INTRODUCTION

The majority of Western European transport companies decide to flag out in order to survive. By this we mean they follow the path of their competitors from Central and Eastern Europe. Due to the open EU borders, their competition is able to offer their services to Western European markets, however at competing price levels. Simultaneously a large amount of transport companies experience a shortage in motivated drivers for their international rides. The latter limits both their existing operation as well as their growth strategies.

In order to survice such Western transport organisations often choose to flag out. Meaning establishing their own local (daughter) company in an Eastern European country, such as Poland, Romania, the Czech Republic etc. Core activities – such as marketing, sales and finance- remain seated in the mother country. A part of the operation is then transferred to the local (daughter) company.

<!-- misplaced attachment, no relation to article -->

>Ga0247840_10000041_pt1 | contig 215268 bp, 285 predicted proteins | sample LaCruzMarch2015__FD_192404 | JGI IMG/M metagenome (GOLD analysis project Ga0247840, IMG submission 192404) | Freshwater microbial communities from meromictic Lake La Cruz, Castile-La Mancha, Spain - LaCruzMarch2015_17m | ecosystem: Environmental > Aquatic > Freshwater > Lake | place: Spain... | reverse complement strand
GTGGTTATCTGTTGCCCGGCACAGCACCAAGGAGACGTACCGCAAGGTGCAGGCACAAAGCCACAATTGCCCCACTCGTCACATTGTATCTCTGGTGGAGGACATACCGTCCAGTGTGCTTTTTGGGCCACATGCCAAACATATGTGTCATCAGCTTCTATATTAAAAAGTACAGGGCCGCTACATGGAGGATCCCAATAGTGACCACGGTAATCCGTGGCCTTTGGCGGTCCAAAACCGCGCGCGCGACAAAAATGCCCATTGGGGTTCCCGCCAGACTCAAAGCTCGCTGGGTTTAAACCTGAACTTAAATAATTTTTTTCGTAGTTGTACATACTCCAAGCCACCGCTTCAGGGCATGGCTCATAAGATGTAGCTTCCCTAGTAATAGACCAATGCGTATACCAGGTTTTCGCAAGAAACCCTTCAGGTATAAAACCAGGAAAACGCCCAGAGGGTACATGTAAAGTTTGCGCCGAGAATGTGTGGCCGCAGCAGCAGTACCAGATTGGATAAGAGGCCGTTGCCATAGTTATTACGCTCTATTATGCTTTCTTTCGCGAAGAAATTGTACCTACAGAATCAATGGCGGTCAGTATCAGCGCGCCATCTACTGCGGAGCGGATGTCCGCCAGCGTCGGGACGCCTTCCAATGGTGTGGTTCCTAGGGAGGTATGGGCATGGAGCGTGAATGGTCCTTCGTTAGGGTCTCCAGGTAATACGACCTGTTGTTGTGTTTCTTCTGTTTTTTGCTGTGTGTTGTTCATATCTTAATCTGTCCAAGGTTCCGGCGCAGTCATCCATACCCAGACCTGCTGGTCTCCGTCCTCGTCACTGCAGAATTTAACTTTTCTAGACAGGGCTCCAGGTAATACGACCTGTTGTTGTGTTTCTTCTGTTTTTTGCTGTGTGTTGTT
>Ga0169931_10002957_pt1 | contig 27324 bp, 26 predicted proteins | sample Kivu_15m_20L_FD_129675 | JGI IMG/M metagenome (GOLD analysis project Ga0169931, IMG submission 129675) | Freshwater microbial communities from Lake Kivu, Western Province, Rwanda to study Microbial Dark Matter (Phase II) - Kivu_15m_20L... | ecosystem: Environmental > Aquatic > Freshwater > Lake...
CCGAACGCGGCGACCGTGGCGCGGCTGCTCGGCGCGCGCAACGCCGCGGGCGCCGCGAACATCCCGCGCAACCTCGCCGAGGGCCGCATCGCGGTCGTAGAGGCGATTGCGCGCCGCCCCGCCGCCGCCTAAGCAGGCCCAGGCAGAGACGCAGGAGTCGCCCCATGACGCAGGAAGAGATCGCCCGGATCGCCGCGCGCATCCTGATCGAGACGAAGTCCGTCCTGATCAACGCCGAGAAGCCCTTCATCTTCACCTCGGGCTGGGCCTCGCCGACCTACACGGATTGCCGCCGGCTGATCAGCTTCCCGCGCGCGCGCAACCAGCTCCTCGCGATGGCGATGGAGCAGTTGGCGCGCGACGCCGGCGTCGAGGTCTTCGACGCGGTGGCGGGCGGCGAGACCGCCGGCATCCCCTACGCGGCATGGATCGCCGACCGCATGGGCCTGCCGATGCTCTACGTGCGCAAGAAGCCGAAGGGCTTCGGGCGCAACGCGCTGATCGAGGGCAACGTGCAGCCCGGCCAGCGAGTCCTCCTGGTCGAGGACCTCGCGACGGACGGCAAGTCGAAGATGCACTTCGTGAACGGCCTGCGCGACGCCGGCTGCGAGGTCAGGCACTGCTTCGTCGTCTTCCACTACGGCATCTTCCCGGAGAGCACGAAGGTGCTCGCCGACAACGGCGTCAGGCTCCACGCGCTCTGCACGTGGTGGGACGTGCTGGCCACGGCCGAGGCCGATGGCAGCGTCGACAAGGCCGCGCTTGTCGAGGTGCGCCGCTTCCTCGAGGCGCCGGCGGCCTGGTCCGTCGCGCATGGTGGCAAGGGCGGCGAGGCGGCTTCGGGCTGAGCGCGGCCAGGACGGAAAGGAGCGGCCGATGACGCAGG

75% LABOUR COST REDUCTION

Flagging out is based on a rock solid business case. The employers’ cost for a Dutch driver are between € 4,500 – € 5,500 per month. Depending on the country, the employers’ cost for a driver in Central and Eastern Europe is between € 1,250 – € 1,900 per month. A labour cost reduction up to 75% is thus easily realised.

Moreover the majority of the employers’ cost are based on actual delivered performance. In practice this additional benefit results in a productivity growth of the transport company.

AVAILABILITY DRIVERS

Next to  the labour cost advantage, many transport companies also decide to flag out due to a shortage of drivers. The amount of Western drivers who are willing to drive international rides is too modest to fulfil the demand for international transport.

The amount of available Central and Eastern European drivers is more than sufficient to meet this demand. Moreover the conditions for international transport, such as driving in the evening, weekends etc. are met without any hesitation.

IN COMPLIANCE WITH LEGISLATION

The labour cost reduction of 75% as mentioned above, is fully in compliance with (EU and local) legislation. The EU harmonisation level of local legislation differs per country however. As a result many changes in legislation are applicable. Hence after implementing payments structures, it is necessary to check these frequently and to optimise these where needed.